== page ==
In another aspect, the present invention is directed to an apparatus for inspecting masks used to project patterns in photolithographic imaging comprising an energy source a substrate sensitive to energy from the source, a mask fixture, and a photolithographic mask having a pattern field thereon mounted on the fixture and disposed between the energy source and the substrate, the pattern field being normally exposed in lithographic imaging production to a size less than that on the mask. The apparatus also includes a movable field-defining aperture having a designated field area less than the photolithographic mask pattern field, aligned with a portion of the photolithographic mask pattern field, disposed between the energy source and the substrate, the designated field-defining aperture area being movable to align with different portions of the photolithographic mask pattern field. The apparatus further includes a lens system between the photolithographic mask and the substrate adapted to project the portion of the photolithographic mask pattern field aligned with the field-defining aperture onto the substrate and exposing onto the substrate the portion of the photolithographic mask pattern field at a reduction between about 2 times and 0.5 times the actual size of the portion of the photolithographic mask pattern field.
The features of the invention believed to be novel and the elements characteristic of the invention are set forth with particularity in the appended claims. The figures are, for illustration purposes only and are not drawn to scale. The invention itself, however, both as to organization and method of operation, may best be understood by reference to the detailed description which follows taken in conjunction with the accompanying drawings in which:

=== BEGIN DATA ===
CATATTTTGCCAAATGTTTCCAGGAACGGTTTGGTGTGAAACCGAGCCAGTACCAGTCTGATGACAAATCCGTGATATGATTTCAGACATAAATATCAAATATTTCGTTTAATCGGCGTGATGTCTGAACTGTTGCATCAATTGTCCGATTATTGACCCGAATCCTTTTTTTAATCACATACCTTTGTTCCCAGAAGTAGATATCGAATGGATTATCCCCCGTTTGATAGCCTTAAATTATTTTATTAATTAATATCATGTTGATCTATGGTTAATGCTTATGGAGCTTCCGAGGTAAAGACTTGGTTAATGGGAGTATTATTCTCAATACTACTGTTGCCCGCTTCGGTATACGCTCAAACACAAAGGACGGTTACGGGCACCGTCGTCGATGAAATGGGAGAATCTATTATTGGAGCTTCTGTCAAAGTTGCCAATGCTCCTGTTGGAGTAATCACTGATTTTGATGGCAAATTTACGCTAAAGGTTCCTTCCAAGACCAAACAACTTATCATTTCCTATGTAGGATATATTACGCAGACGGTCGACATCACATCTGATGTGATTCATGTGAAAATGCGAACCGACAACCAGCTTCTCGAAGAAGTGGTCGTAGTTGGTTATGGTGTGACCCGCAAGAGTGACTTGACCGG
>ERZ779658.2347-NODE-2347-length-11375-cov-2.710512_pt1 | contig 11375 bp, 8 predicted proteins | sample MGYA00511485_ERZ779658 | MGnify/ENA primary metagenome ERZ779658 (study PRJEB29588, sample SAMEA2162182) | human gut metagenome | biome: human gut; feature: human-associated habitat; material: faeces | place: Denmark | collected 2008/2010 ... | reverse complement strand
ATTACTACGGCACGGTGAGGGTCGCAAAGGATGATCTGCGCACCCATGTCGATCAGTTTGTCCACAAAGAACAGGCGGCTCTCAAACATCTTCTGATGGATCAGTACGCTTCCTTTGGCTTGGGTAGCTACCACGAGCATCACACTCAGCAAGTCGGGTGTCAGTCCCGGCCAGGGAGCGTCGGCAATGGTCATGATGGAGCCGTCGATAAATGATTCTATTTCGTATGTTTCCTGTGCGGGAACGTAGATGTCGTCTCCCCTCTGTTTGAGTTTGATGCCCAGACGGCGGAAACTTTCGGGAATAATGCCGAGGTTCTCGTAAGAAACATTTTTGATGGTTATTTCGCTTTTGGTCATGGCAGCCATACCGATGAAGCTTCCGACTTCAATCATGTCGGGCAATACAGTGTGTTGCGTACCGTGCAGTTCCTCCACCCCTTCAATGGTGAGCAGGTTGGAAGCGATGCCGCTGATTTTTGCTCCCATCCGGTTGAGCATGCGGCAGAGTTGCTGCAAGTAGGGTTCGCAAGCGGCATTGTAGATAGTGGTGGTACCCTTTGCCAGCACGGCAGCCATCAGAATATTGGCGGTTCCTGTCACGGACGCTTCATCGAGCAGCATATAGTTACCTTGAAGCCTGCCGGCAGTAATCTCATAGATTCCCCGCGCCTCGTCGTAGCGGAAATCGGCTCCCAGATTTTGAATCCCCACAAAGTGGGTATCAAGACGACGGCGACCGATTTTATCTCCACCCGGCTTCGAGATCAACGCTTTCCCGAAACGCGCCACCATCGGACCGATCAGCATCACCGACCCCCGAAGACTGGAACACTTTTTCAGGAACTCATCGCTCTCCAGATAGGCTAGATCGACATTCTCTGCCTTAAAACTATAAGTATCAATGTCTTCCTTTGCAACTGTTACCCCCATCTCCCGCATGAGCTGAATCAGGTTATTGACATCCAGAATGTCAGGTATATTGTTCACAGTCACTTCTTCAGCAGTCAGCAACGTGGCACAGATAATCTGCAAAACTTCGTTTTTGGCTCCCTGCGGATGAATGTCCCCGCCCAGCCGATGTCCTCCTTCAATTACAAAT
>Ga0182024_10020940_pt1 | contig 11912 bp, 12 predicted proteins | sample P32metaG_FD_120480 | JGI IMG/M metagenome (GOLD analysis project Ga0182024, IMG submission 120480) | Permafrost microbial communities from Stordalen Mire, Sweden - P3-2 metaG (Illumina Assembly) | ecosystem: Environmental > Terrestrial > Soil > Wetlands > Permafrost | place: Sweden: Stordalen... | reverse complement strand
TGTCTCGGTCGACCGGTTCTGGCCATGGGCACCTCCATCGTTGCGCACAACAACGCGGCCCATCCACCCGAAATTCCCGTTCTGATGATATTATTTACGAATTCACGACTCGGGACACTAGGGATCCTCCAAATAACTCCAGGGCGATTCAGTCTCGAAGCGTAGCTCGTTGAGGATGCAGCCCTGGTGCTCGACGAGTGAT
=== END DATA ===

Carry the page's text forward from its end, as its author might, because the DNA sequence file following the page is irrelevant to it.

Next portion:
The FIGURE is a schematic illustration of an example of the actinic mask projector of the present invention used to create the wafers which test the photolithographic masks.
Description of the Preferred Embodiment(s)
In describing the preferred embodiment of the present invention, reference will be made herein to the FIGURE of the drawings in which like numerals refer to like features of the invention. Features of the invention are not necessarily shown to scale in the drawings.
The present invention describes a solution to prior problems of inspecting a photomask used in lithographic processing of microelectronic circuits. The present invention comprises a system combining: (1) an actinic inspection projector, i.e., one using the same radiation wavelength as the production stepper, to create photolithographic images of the mask patterns on a test wafer and (2) an inspection system that uses a radiation source of higher wavelength to inspect the pattern images created on the test wafer.
A preferred actinic inspection projector system 10 is shown in the FIGURE, where an energy or radiation source 12 is coupled to an aperture control 14 and emits radiation 20 of a desired wavelength. Typically, such radiation is light at a wavelength of 248 nm, 193 nm or 157 nm, or even lower 13nm extreme ultra violet (EUV) wavelengths, or even electron or other particle beam exposure. Photolithographic mask 16 is used to project patterns in photolithographic imaging, and is to be tested in accordance with the method of the present invention. Standard mask sizes are about 6 in. (150 mm) square. As shown, mask 16 contains subfields of the same or different patterns 18 a, 18 b, 18 c printed thereon, typically with opaque chrome lines on a transparent quartz substrate. Photolithographic mask 16 is held by fixture 17. As shown in the FIGURE, radiation 20 passes through mask pattern 18 a and is inverted by reduction objective lens 26 and projected onto test wafer or other test substrate 28 having a layer of resist material 32. Wafer 30 is mounted to a work piece holder 31 which is movable in the direction indicated by the arrow. While the wafer may be of any size, a 200 mm diameter wafers is an economical, industry-standard format. The mask pattern 18 a creates a latent image of the pattern 30 a in the resist layer. These latent images may then be developed and etched by well-known processes.